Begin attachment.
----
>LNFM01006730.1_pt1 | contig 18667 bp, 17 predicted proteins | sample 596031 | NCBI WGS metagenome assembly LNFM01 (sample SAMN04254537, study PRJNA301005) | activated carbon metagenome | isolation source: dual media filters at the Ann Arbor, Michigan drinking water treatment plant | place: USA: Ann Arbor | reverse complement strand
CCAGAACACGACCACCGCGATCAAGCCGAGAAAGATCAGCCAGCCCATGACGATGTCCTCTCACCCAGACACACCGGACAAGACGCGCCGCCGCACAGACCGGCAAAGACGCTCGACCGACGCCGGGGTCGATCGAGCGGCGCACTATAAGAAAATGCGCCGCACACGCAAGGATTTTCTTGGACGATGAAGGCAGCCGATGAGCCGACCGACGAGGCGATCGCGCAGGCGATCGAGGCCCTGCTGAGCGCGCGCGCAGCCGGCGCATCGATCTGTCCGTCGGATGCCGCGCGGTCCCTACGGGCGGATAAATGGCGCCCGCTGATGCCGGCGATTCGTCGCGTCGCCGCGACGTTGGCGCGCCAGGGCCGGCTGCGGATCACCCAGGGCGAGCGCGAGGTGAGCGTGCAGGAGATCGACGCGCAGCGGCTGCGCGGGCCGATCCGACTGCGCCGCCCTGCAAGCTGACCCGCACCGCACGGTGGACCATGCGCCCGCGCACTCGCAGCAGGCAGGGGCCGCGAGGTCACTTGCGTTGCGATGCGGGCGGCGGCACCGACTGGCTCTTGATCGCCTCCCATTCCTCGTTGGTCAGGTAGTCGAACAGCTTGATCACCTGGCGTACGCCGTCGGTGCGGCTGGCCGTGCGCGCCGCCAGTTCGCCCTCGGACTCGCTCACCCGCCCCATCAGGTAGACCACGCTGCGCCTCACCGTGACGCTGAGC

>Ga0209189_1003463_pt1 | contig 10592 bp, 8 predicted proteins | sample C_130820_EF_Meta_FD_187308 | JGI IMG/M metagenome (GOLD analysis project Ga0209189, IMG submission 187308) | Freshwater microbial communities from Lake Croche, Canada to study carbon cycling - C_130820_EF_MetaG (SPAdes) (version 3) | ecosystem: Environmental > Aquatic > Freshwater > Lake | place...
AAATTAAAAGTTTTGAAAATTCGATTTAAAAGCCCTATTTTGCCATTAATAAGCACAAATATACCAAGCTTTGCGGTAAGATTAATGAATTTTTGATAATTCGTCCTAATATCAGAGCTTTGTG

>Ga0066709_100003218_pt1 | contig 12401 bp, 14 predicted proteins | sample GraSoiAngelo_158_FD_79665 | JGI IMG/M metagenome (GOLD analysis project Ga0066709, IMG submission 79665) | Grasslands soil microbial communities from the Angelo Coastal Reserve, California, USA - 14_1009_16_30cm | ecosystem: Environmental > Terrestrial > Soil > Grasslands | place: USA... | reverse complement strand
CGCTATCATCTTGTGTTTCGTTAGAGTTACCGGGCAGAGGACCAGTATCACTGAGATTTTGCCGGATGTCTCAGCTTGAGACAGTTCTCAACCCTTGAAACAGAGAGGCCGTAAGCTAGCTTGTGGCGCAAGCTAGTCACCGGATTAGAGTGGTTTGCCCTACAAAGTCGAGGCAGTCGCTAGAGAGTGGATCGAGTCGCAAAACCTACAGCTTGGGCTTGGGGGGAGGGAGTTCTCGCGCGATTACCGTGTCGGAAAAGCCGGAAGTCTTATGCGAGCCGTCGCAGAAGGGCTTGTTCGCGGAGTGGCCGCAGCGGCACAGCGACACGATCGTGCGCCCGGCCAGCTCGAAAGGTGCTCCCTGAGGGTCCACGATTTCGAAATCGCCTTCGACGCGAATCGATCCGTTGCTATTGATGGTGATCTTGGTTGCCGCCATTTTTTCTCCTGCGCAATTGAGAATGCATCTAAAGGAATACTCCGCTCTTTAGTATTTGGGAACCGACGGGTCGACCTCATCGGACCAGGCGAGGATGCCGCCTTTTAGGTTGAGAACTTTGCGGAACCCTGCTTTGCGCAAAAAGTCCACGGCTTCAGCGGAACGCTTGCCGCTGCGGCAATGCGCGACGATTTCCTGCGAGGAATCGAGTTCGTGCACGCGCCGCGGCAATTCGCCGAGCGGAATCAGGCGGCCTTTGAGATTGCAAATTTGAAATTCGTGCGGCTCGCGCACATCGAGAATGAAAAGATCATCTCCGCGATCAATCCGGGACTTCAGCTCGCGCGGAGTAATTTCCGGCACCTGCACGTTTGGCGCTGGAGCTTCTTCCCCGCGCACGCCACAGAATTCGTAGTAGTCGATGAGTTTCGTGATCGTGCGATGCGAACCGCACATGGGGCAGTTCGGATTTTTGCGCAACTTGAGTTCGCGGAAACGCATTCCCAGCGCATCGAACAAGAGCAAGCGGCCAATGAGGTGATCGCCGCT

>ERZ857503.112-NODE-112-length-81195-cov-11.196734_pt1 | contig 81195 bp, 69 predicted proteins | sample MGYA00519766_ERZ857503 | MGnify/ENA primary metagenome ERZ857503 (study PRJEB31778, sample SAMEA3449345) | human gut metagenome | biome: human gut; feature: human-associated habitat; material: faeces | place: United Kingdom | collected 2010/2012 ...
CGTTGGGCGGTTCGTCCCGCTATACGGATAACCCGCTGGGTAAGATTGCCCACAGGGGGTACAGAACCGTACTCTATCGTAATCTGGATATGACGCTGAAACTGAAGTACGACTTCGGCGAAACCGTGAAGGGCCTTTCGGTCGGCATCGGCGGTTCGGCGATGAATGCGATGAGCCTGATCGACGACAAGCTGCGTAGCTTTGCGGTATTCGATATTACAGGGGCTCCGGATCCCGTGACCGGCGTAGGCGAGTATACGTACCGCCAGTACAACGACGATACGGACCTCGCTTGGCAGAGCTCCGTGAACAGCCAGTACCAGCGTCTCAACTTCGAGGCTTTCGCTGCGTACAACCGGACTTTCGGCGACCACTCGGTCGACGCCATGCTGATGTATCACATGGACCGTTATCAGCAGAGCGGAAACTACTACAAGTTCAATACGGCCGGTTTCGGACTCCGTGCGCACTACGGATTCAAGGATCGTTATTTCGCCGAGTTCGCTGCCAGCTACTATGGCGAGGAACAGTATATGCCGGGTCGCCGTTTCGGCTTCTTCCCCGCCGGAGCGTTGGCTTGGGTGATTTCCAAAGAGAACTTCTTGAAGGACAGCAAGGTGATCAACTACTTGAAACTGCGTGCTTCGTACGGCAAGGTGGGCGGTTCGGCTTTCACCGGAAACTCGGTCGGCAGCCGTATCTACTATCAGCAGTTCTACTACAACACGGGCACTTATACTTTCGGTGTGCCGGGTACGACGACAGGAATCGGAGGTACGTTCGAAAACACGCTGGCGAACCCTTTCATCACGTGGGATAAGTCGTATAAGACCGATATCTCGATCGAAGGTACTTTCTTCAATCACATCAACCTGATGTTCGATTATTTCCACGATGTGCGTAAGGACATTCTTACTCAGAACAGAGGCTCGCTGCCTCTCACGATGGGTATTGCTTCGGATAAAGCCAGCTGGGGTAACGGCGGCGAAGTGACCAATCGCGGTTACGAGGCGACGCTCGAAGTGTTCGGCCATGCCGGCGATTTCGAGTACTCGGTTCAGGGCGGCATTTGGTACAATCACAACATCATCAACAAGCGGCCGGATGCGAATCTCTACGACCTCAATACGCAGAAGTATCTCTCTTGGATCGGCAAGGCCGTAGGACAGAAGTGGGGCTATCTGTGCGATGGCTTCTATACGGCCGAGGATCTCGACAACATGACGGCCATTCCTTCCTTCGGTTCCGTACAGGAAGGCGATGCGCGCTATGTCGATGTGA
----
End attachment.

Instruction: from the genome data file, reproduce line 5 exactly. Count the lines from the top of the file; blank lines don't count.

>Ga0066709_100003218_pt1 | contig 12401 bp, 14 predicted proteins | sample GraSoiAngelo_158_FD_79665 | JGI IMG/M metagenome (GOLD analysis project Ga0066709, IMG submission 79665) | Grasslands soil microbial communities from the Angelo Coastal Reserve, California, USA - 14_1009_16_30cm | ecosystem: Environmental > Terrestrial > Soil > Grasslands | place: USA... | reverse complement strand